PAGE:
Hospice and the Pennsylvania Orders for Life Sustaining Treatment — POLST

Published on January 6, 2023

Updated on November 25, 2023

A of the implications of each choice for the terminally ill patient as well as the loved ones of those who are terminally ill. This form comes into practice typically under two conditions… no pulse and is not breathing OR has a pulse and/or is breathing (but while not mentioned is typically in the last two weeks of life if no measures are taken with the understanding that any and all measures do not guarantee a longer time frame). Let's the form below:

Pennsylvania Orders for Life Sustaining Treatment (POLST)

“A” — check one: CRP/Attempt Resuscitation. This area states attempt because CPR does not guarantee success! Even for the healthy, the success rate for CPR is extremely low! In the hospital setting surrounded by doctors, nurses, nurse aides, therapists, other patients and families, the success rate is twenty percent survival rate with eighty percent of those who survived having some type of health status change in a negative direction which for some people can be lifelong disability. In a nursing home setting as well as the private home setting, the success rate drops to around two percent.

The process of CPR involves a purposeful violent attempt to restart the person's heart and often involves fractured ribs that have the potential to damage other organs.

The other choice is DNR/Do not attempt Resuscitation (Allow Natural Death). This is often the preferred choice for anyone who is terminally ill and on hospice because the goal of hospice is through the end-of-life journey without the purposeful intent to slow things down OR speed things up. This also means a death with dignity vs. a violent procedure to try and restart the heart which fails most of the time.

“B” Medical interventions (DNR does not equal do not treat). This is the section that is intricately connected to “A” in practice. IF “CRP” was attempted and is successful, then typically the choice is limited additional interventions or full treatment. Both often involve going to the hospital. While some nursing facilities can provide IV fluids (extremely dangerous at end of life with a high potential to cause your loved one to suffer), most nursing facilities do not provide cardiac monitors or advanced treatment that would be included in full treatment.

Comfort measures only typically go with DNR as the goal is to allow peaceful passing. Pennsylvania does allow for ala cart choices where a patient, power of attorney and the like can check attempt CPR and then use comfort measures only; but keep in mind the result from a practical standpoint is commit extreme violence against the person's body in attempt to restart the heart, then provide comfort for the damage done. This is counterproductive from a hospice philosophy point of view because the entire goal is comfort…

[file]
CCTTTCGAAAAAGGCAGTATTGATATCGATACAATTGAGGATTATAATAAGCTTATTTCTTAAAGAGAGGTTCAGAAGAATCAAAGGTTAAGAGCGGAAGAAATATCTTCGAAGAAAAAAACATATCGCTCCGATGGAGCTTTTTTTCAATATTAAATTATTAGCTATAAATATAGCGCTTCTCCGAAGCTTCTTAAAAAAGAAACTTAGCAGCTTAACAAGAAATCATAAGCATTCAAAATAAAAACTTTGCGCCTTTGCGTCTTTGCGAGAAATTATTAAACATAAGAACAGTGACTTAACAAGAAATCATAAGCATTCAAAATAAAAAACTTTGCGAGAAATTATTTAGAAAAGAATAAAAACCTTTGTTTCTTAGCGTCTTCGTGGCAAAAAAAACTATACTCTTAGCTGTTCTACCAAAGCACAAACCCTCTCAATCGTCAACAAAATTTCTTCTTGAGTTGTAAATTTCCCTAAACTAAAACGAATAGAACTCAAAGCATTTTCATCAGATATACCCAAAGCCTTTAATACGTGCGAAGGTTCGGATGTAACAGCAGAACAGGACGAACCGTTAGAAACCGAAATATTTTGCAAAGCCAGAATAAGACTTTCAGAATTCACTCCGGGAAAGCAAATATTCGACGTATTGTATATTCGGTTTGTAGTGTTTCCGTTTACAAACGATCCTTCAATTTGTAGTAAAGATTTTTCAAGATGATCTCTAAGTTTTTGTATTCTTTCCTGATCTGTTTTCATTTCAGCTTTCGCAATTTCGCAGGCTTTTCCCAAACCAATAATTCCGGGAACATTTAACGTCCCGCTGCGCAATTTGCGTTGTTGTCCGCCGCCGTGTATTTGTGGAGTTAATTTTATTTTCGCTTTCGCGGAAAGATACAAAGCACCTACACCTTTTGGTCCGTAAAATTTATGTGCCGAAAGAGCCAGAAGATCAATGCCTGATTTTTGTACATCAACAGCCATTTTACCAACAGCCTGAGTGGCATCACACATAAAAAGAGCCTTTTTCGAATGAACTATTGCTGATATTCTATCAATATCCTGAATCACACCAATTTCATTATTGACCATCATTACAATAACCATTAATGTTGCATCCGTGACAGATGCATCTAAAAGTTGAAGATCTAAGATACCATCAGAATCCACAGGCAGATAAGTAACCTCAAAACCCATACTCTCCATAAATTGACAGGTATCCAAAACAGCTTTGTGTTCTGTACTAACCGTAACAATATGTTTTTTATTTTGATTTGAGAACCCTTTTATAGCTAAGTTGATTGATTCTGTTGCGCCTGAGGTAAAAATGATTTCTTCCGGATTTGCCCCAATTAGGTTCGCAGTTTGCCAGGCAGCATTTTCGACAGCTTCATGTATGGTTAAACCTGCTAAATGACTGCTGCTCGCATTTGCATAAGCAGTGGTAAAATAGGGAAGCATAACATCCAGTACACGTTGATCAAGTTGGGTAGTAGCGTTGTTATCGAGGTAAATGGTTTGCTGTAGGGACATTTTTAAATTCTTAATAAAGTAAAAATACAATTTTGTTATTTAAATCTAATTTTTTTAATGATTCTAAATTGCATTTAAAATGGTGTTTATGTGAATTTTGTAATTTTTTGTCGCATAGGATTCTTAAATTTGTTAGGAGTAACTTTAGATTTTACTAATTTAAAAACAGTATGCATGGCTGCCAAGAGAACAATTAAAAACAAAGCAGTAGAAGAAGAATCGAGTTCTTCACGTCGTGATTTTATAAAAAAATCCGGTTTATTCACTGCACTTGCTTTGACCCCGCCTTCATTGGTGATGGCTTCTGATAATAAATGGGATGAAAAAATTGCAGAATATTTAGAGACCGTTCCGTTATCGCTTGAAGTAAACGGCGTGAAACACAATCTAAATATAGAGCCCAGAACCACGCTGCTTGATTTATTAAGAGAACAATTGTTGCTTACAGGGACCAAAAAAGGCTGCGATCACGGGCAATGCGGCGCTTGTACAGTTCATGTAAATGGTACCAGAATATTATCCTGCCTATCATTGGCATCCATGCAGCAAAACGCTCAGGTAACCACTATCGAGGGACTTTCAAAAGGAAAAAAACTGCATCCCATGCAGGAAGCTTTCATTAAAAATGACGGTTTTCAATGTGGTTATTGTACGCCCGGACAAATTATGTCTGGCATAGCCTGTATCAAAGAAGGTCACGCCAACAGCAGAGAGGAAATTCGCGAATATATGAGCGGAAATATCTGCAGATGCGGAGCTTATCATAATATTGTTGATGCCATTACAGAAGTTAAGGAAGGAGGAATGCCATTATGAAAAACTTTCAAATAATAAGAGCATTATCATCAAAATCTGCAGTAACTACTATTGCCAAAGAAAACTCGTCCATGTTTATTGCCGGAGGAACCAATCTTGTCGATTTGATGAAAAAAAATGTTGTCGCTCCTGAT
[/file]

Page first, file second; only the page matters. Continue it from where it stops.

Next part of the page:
Sections “C” and “D” can occur at any time prior to death with “D” often being brought up in the last two weeks of life.

Section “C” . The first choice can lead to extremely painful and uncomfortable situations if the patient develops sepsis where hospice pain medications may only be partially effective. The second choice provides the most comfort for the patient. The third choice from a practical sense never makes sense because “if life can be prolonged” cannot be guaranteed by anyone.

Section “D” Artificially administered hydration and nutrition deal with the dignity of allowing the patient to say they are not hungry or thirsty and avoid being forced nutrition artificially as well as to pass naturally. That's the first check box (nothing artificial). The second choice is a nasogastric tube that is inserted into the patient's nostril and down into their stomach which is an extremely uncomfortable procedure to have done; and then there's a trial of hydration and nutrition so see if the patient tolerates it as evidenced by not vomiting up the food, not aspirating on the food, and not going into fluid overload; all of which is potentially extremely painful. The third option is surgery for a feeding tube. While it can be viewed as being more comfortable (since one is sedated for the operation to place the feeding tube), having one is extremely substantial risk for fluid overload, pneumonia, and other problems because there is zero science on how much food a dying person can be force fed.

I'm using blunt language because often the person filling out the form (and this could be the patient themselves) is looking for some hope (i.e. have some chicken noodle soup, and you will feel better) without realizing the ramifications of those choices.

In my experience as a the most comfortable deaths include the following choices:

  • DNR
  • Comfort Measures Only
  • Determine use or limitation of when infection occurs, with comfort as goal
  • No hydration or artificial nutrition by tube (always offer food and liquids by mouth if feasible).

Lastly, always remember this form is not a contract written in stone. It can be changed easily even at the last moment with a call to the appropriate provider.


DNR and the terminally ill

End-of-Life Decisions: Don't wait until it's too late for advanced directives

Providing Comfort During the Last Days of Life with Barbara Karnes RN (YouTube Video)

Preparing the patient, family, and caregivers for a “Good Death”

Velocity of Changes in Condition as an Indicator of Approaching Death (often helpful to answer how soon? or when?)

The Dying Process and the End of Life

The Last Hours of Life

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Gone from My Sight: The Dying Experience

The Eleventh Hour: A Caring Guideline for the Hours to Minutes Before Death

By Your Side , A Guide for Caring for the Dying at Home

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